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April 9, 2014

Jonathan Tobin: Why Did Kerry Lie About Israeli Blame?

Samuel G. Freedman: A resolution 70 years later for a father's unsettling legacy of ashes from Dachau

Jessica Ivins: A resolution 70 years later for a father's unsettling legacy of ashes from Dachau

Kim Giles: Asking for help is not weakness

Kathy Kristof and Barbara Hoch Marcus: 7 Great Growth Israeli Stocks

Matthew Mientka: How Beans, Peas, And Chickpeas Cleanse Bad Cholesterol and Lowers Risk of Heart Disease

Sabrina Bachai: 5 At-Home Treatments For Headaches

The Kosher Gourmet by Daniel Neman Have yourself a matzo ball: The secrets bubby never told you and recipes she could have never imagined

April 8, 2014

Lori Nawyn: At Your Wit's End and Back: Finding Peace

Susan B. Garland and Rachel L. Sheedy: Strategies Married Couples Can Use to Boost Benefits

David Muhlbaum: Smart Tax Deductions Non-Itemizers Can Claim

Jill Weisenberger, M.S., R.D.N., C.D.E : Before You Lose Your Mental Edge

Dana Dovey: Coffee Drinkers Rejoice! Your Cup Of Joe Can Prevent Death From Liver Disease

Chris Weller: Electric 'Thinking Cap' Puts Your Brain Power Into High Gear

The Kosher Gourmet by Marlene Parrish A gift of hazelnuts keeps giving --- for a variety of nutty recipes: Entree, side, soup, dessert

April 4, 2014

Rabbi David Gutterman: The Word for Nothing Means Everything

Charles Krauthammer: Kerry's folly, Chapter 3

Amy Peterson: A life of love: How to build lasting relationships with your children

John Ericson: Older Women: Save Your Heart, Prevent Stroke Don't Drink Diet

John Ericson: Why 50 million Americans will still have spring allergies after taking meds

Cameron Huddleston: Best and Worst Buys of April 2014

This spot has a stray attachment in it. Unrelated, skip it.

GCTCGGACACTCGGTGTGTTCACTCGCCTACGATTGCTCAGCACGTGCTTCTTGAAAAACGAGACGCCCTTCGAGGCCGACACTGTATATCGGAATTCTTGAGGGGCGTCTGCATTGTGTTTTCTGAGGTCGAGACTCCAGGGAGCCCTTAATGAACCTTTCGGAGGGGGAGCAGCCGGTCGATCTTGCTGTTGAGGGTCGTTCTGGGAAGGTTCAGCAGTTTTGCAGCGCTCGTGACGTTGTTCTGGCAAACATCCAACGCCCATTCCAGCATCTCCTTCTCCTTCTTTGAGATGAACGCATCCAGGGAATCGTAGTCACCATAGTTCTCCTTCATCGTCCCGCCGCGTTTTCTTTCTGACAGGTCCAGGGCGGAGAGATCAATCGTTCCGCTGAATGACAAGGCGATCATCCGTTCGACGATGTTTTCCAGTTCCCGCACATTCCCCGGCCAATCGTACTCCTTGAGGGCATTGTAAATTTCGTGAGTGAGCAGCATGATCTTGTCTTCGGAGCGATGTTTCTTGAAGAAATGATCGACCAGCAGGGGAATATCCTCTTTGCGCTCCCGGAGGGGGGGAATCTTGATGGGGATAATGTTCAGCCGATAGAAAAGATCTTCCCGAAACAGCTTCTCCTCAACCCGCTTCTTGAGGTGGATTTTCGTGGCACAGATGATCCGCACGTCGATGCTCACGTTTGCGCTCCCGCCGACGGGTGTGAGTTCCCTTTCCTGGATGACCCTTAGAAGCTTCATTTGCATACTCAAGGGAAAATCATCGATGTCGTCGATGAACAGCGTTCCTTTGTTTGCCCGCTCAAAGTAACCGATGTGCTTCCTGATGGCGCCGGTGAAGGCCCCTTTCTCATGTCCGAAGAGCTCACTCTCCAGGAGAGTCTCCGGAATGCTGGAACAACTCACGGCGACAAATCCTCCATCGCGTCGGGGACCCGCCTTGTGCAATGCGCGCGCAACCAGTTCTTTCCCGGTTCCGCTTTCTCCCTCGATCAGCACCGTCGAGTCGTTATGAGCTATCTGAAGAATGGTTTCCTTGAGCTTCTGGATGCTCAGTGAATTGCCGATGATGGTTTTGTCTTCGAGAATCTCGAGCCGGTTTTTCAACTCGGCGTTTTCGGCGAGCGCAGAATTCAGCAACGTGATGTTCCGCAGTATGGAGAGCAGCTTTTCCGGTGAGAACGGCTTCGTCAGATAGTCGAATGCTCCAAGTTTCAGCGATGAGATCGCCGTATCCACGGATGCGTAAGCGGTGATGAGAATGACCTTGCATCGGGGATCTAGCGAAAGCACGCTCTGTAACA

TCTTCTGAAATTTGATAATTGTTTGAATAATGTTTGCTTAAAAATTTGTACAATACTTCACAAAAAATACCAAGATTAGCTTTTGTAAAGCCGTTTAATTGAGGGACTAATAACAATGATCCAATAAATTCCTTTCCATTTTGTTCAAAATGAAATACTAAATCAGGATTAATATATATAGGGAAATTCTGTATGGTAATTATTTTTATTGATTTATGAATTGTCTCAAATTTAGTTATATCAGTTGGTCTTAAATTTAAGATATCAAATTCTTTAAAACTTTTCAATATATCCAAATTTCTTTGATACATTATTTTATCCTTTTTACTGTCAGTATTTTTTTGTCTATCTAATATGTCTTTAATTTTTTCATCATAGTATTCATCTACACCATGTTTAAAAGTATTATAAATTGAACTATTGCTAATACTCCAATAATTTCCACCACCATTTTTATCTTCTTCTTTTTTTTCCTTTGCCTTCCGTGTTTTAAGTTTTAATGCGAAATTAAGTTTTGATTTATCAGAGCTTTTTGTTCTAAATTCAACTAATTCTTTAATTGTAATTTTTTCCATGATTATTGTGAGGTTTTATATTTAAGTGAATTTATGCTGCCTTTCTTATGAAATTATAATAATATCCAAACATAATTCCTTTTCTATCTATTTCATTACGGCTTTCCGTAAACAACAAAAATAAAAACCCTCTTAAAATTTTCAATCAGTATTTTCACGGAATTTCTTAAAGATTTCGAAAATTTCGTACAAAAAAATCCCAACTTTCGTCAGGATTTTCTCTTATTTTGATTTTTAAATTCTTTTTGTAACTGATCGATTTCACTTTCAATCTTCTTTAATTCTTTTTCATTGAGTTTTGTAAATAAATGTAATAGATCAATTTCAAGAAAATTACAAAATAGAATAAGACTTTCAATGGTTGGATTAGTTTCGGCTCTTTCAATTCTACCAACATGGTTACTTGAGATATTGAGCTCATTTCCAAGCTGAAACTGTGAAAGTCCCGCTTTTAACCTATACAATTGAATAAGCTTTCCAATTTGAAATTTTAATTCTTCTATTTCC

Stacy Rapacon: Great Mutual Funds for Young Investors

Sarah Boesveld: Teacher keeps promise to mail thousands of former students letters written by their past selves

The Kosher Gourmet by Sharon Thompson Anyone can make a salad, you say. But can they make a great salad? (SECRETS, TESTED TECHNIQUES + 4 RECIPES, INCLUDING DRESSINGS)

April 2, 2014

Paul Greenberg: Death and joy in the spring

Dan Barry: Should South Carolina Jews be forced to maintain this chimney built by Germans serving the Nazis?

Mayra Bitsko: Save me! An alien took over my child's personality

Frank Clayton: Get happy: 20 scientifically proven happiness activities

Susan Scutti: It's Genetic! Obesity and the 'Carb Breakdown' Gene

Lecia Bushak: Why Hand Sanitizer May Actually Harm Your Health

Stacy Rapacon: Great Funds You Can Own for $500 or Less

Cameron Huddleston: 7 Ways to Save on Home Decor

The Kosher Gourmet by Steve Petusevsky Exploring ingredients as edible-stuffed containers (TWO RECIPES + TIPS & TECHINQUES)

Jewish World Review Feb. 14, 2008 / 8 Adar I 5768

What child-men need is some tradition

By Rod Dreher


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http://www.JewishWorldReview.com | Some years ago, a young painter about to complete art school complained bitterly to me about his education.

"They told us all that we were geniuses the first day we showed up," he said. "They never taught us the basics. Whatever we wanted to do, our teachers thought was brilliant. Now I'm about to graduate, and I don't know much more about being an artist now than when I started."

The young artist's point was actually more profound than I realized then and helps explain the pathetic phenomenon of child-men — those woebegone males who seem stuck in perpetual adolescence.

This unhappy student rightly recognized that the preceding generation — the baby boomers — had failed in its responsibility to pass on to him a tradition. Had his art teachers only drilled him in tradition, they likely would have bludgeoned his creativity with mannerism. Instead, they declared tradition irrelevant and made each student's individual desire the only necessary standard. Without a tradition against which to measure oneself as an artist, there is nothing to learn, no impetus to learn it and no penalty for not learning it.

The student asked a question — What is an artist? — for which his culture no longer provided an authoritative answer. But if you ask a far more important question — What is a man? — the culture comes up equally short, and for the same reason. To be sure, the definition of manhood is culture-bound and has been talked about since time immemorial. The first-century Roman teacher Quintillian warned against spoiling boys. "If the child crawls on purple," the tutor wrote, referencing the imperial color, "what will he not desire when he comes to manhood?"